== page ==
There are three passions, or, so to speak, three furies, which excite such great perturbations in the souls of men, and sometimes compel them to offend in such a manner, as to permit them to have regard neither for their reputation nor for their personal safety: these are anger, which desires vengeance; love of gain, which longs for riches; lust, which seeks for pleasures. We must above all things resist these vices: these p. 248 trunks must be rooted up, that virtues may be implanted. The Stoics are of opinion that these passions must be cut off; the Peripatetics think that they must be restrained. Neither of them judge rightly, because they cannot entirely be taken away, since they are implanted by nature, and have a sure and great influence; nor can they be diminished, since, if they are evil, we ought to be without them, even though restrained and used with moderation; if they are good, we ought to use them in their completeness. 1582 But we say that they ought not to be taken away nor lessened. For they are not evil of themselves, since God has reasonably implanted them in us; but inasmuch as they are plainly good by nature,—for they are given us for the protection of life,—they become evil by their evil use. And as bravery, if you fight in defence of your country, is a good, if against your country, is an evil, so the passions, if you employ them to good purposes, will be virtues, if to evil uses, they will be called vices. Anger therefore has been given by God for the restraining of offences, that is, for controlling the discipline of subjects, that fear may suppress licentiousness and restrain audacity. But they who are ignorant of its limits are angry with their equals, or even with their superiors. Hence they rush to deeds of cruelty, hence they rise to slaughters, hence to wars. The love of gain also has been given that we may desire and seek for the necessaries of life. But they who are unacquainted with its boundaries strive insatiably to heap up riches. Hence poisoning, hence defraudings, 1583 hence false wills, hence all kinds of frauds have burst forth. Moreover, the passion of lust is implanted and innate in us for the procreation of children; but they who do not fix its limits in the mind use it for pleasure only. Thence arise unlawful loves, thence adulteries and debaucheries, thence all kinds of corruption. These passions, therefore, must be kept within their boundaries and directed into their right course, in which, even though they should be vehement, they cannot incur blame.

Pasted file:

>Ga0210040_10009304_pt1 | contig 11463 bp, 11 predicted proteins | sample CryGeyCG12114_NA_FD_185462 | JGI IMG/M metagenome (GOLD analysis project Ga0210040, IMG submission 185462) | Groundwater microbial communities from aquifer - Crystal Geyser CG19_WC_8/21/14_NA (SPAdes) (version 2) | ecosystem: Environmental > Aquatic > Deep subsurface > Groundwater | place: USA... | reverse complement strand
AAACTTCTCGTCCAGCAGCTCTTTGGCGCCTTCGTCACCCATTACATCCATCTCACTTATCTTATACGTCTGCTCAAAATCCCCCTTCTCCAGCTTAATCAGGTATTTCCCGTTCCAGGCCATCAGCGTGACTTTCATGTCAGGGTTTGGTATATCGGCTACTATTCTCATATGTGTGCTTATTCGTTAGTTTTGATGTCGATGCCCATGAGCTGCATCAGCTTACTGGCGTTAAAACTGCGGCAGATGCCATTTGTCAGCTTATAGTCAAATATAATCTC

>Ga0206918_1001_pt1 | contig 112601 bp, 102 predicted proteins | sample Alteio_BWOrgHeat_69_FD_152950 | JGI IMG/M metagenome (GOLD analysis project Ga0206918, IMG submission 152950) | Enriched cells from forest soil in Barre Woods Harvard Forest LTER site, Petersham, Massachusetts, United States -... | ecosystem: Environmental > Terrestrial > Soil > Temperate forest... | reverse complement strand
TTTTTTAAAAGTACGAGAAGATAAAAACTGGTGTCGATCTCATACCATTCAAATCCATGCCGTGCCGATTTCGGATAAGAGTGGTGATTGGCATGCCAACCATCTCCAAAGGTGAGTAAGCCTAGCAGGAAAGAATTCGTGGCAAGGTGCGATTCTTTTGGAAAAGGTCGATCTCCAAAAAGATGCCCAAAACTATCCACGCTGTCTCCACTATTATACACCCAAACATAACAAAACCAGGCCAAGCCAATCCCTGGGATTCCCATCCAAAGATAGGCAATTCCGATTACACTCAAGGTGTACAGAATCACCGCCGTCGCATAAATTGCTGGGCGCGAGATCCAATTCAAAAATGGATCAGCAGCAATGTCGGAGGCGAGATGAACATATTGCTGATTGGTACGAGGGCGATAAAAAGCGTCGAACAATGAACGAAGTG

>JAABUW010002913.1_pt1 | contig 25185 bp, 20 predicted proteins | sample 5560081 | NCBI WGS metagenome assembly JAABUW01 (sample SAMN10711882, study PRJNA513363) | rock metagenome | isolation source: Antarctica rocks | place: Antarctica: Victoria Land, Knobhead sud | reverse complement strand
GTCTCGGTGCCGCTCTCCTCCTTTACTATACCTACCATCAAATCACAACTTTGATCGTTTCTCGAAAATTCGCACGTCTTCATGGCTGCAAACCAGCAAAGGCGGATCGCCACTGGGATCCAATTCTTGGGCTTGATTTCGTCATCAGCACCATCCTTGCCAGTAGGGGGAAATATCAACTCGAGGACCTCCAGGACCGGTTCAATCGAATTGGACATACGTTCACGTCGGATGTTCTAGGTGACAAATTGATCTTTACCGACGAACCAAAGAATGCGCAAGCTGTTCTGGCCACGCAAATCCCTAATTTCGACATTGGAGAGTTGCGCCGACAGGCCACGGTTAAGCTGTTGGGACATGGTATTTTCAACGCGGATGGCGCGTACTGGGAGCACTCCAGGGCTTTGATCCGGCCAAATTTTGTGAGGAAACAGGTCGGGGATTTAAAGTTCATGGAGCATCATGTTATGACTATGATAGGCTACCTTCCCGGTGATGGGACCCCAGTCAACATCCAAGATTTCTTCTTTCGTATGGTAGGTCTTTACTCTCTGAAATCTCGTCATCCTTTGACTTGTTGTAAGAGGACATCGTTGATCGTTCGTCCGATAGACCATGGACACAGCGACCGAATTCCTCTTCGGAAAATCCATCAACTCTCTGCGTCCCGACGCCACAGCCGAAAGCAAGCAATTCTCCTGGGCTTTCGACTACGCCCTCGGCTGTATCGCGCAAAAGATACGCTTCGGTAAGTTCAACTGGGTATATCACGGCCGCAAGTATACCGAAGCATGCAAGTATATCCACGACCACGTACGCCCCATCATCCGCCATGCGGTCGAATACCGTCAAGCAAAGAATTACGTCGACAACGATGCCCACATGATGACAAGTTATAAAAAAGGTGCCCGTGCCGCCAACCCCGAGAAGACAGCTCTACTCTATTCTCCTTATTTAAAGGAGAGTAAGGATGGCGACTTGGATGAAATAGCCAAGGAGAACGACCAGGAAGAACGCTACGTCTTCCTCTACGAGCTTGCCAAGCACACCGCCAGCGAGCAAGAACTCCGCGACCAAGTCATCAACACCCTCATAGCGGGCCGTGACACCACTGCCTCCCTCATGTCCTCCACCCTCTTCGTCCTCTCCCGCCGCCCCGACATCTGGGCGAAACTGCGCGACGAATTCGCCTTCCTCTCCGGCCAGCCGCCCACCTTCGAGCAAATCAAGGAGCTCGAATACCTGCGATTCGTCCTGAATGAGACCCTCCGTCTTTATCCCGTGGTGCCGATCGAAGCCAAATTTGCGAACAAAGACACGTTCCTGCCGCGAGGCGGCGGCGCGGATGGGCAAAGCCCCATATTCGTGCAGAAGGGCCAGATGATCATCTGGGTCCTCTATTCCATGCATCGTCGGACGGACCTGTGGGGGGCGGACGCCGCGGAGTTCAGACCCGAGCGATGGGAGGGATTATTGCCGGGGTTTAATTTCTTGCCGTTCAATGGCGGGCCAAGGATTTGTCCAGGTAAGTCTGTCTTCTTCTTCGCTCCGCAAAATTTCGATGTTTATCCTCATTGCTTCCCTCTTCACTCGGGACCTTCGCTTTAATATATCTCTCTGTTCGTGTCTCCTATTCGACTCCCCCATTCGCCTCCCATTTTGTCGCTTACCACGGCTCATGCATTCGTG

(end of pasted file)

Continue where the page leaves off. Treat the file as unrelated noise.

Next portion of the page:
Integris abutendum est. Lactantius sometimes uses “abuti” for “uti.”248:1583